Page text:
Story art by Novae Caelum.
From the author: Michael set out with his wife to emigrate to the new world of Hale, but something went wrong in travel, and now she's fading from existence and even from his memories. All that's left now are her paintings, the art she taught him to create, and his desperation to keep her alive, if only in art and memories. | This story is set in the same universe as Good King Lyr, about 19,000 years before the events of that book, but it can fully stand alone.
Note: This story is set in the same universe as Good King Lyr and "An Understanding", a universe I collectively call The Kaireyeh Chronicles. It's an older story and a bit apocryphal, but was a great "aha!" moment for me in figuring out just how dangerous space travel by Kaireyeh really was, where the idea that eventually became the Aezthena might have started, and it all brought a lot of weight to my later worldbuilding in this universe. Plus, I'm a sucker for stories that are spread across a vast history with subtle interwoven Easter eggs.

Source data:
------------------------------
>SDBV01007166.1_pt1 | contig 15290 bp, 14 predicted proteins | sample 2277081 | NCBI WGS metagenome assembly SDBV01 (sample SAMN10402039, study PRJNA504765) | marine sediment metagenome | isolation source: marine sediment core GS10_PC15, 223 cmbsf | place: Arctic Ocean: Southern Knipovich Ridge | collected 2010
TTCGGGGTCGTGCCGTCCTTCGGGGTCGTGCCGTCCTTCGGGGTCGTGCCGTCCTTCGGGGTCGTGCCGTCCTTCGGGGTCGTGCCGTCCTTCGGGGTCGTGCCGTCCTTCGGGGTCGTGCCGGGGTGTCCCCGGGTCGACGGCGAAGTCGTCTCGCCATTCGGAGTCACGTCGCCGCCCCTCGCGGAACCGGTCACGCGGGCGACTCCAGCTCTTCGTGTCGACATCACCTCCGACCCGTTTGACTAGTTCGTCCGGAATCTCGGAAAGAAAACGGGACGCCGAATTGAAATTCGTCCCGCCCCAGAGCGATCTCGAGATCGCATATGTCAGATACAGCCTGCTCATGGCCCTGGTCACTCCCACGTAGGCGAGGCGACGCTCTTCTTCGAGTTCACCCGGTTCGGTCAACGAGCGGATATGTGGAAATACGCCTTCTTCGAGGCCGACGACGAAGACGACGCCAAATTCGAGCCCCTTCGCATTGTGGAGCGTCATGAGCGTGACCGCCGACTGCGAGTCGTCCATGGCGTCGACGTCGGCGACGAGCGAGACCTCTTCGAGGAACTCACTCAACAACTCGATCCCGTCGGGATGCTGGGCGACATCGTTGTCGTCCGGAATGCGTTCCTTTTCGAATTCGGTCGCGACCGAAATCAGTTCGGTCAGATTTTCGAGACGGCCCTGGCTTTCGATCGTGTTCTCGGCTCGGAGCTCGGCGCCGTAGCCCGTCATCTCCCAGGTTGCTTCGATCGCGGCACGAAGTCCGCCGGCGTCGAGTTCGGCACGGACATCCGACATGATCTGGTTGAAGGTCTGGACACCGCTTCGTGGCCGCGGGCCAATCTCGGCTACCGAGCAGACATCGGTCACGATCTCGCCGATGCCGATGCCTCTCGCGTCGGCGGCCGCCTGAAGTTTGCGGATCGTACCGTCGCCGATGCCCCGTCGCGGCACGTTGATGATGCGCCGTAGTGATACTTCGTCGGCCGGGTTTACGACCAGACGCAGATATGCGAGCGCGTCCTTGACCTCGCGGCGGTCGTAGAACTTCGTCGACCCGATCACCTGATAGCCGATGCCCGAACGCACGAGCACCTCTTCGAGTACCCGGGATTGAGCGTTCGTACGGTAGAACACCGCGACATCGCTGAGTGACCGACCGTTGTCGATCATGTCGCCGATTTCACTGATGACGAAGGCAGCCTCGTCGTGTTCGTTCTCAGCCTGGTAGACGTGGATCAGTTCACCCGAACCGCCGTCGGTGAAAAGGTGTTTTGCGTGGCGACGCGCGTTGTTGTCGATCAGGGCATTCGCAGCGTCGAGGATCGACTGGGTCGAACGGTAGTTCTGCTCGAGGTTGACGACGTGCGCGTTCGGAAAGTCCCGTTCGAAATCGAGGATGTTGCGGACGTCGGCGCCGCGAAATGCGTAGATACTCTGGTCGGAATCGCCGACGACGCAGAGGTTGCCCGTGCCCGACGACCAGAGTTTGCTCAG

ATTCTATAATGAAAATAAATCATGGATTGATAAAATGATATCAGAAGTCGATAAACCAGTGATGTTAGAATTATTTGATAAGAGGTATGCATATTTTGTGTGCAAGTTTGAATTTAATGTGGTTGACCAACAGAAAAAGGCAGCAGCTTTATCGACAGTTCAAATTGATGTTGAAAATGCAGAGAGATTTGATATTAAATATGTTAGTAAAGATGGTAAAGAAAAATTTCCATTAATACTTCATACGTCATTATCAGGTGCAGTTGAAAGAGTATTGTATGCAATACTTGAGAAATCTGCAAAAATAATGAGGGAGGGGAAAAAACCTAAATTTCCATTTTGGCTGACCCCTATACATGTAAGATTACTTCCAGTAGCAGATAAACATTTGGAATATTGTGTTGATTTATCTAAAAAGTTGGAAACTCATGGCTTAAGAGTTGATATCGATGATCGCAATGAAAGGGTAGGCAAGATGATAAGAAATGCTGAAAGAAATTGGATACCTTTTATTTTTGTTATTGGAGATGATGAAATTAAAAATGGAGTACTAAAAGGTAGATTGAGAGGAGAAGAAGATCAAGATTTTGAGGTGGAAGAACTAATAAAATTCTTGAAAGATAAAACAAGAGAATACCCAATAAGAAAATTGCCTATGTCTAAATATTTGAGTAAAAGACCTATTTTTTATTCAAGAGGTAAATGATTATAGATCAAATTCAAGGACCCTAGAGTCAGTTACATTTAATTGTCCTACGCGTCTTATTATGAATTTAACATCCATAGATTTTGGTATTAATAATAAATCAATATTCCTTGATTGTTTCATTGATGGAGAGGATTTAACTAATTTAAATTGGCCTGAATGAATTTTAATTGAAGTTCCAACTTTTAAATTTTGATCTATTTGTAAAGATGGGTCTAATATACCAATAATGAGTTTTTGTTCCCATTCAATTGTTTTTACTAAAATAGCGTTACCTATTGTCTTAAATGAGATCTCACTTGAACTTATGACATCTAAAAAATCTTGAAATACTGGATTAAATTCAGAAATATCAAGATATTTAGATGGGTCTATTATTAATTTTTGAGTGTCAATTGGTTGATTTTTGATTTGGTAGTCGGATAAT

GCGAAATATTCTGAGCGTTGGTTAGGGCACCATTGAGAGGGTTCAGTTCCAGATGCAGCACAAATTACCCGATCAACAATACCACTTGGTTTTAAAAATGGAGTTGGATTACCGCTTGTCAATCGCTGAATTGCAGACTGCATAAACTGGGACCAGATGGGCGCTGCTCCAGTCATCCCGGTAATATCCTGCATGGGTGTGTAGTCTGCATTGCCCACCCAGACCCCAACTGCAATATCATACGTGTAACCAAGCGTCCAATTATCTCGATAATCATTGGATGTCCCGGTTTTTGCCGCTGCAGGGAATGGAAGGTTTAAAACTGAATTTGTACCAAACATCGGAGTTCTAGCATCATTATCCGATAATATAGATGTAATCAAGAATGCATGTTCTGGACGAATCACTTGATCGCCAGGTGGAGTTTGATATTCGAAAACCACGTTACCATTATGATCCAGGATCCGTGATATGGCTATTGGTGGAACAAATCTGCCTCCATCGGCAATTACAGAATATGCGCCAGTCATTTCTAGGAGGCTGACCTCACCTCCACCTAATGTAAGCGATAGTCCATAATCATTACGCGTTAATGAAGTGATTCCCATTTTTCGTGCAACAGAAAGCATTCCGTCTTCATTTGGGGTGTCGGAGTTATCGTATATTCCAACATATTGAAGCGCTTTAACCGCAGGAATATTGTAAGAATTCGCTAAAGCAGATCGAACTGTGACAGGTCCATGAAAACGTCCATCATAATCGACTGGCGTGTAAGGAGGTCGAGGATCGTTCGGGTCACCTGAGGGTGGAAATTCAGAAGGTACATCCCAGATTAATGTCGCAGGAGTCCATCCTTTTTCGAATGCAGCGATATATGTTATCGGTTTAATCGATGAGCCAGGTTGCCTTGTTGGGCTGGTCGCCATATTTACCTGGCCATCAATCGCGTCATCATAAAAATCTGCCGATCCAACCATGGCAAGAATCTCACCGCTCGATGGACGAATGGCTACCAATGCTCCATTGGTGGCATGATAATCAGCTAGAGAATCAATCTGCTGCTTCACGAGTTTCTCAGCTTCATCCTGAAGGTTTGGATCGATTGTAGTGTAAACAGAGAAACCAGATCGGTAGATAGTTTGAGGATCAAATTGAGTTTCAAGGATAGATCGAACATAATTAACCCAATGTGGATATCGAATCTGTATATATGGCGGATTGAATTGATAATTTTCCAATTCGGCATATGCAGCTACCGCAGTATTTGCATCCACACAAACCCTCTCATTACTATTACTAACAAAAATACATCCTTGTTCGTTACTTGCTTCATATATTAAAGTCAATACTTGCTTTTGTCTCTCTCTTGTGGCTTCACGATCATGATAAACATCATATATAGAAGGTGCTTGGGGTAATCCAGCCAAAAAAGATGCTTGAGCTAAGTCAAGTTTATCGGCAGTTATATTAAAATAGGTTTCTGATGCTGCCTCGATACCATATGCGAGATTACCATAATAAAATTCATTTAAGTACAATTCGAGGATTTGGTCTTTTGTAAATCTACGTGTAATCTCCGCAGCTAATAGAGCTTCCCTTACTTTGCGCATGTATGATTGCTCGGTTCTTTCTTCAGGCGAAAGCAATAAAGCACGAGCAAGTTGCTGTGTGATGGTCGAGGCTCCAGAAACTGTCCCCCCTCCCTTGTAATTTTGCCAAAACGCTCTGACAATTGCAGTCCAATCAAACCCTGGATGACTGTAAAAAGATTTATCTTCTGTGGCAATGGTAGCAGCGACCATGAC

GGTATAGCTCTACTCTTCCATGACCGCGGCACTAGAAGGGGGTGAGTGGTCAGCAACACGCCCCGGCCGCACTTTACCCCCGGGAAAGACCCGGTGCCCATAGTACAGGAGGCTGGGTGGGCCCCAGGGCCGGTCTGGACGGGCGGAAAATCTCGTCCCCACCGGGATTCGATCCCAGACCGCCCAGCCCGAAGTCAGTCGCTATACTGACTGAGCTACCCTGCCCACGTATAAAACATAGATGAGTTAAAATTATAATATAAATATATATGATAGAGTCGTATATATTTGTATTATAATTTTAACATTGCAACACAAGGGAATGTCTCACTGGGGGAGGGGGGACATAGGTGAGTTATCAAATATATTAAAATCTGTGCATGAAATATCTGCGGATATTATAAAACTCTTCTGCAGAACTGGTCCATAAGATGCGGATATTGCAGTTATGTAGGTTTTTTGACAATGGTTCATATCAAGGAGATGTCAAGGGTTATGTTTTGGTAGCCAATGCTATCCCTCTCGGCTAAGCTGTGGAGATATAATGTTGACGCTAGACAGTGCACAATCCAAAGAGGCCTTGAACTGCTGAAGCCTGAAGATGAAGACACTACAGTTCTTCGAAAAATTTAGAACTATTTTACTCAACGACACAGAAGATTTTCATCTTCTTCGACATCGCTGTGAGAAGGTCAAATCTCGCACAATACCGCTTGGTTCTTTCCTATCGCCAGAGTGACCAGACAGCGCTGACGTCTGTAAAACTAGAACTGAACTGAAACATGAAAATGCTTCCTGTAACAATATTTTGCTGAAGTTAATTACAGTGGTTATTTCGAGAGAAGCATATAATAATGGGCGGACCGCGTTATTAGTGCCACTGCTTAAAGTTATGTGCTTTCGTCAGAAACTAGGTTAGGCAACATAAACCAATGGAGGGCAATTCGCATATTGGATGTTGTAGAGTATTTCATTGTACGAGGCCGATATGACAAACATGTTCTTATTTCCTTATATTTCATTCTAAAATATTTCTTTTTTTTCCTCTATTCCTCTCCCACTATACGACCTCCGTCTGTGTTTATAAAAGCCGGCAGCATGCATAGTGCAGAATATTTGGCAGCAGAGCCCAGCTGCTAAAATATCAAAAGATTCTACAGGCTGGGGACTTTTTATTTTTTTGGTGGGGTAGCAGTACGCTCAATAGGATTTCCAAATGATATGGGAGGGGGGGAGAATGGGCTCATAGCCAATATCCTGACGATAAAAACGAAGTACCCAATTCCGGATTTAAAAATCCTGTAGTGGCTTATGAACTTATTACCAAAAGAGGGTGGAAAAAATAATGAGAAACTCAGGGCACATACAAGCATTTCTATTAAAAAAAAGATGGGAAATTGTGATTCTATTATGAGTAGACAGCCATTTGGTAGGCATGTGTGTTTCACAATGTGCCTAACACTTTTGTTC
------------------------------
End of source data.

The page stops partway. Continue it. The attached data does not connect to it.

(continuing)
While there might be some familiar names and places if you've read the novel and story above, this story is also a true standalone. It takes place around nineteen thousand years before the events of Good King Lyr.
The text of this story is released under a Creative Commons Attribution-ShareAlike 4.0 International License (CC-BY-SA).
In the gallery, sun streams through tinted glass onto furrows of paint on wrapped canvases hung on walls. Scattered neatly across the floor, pedestals bear sinewy copper nymphs and frames cradling smaller works; shadowboxes, graphite drawings, watercolors. This is the art of travelers from other worlds.
Michael studies only one piece, the same piece he has studied every day for forty-one days.
It sits on a hexagonal pedestal topped with purple velvet; a silver gilt frame, twelve inches by twelve, and within, on a sheet of cold-press watercolor paper, two-ply, is a portrait of a man he never knew and cares little about.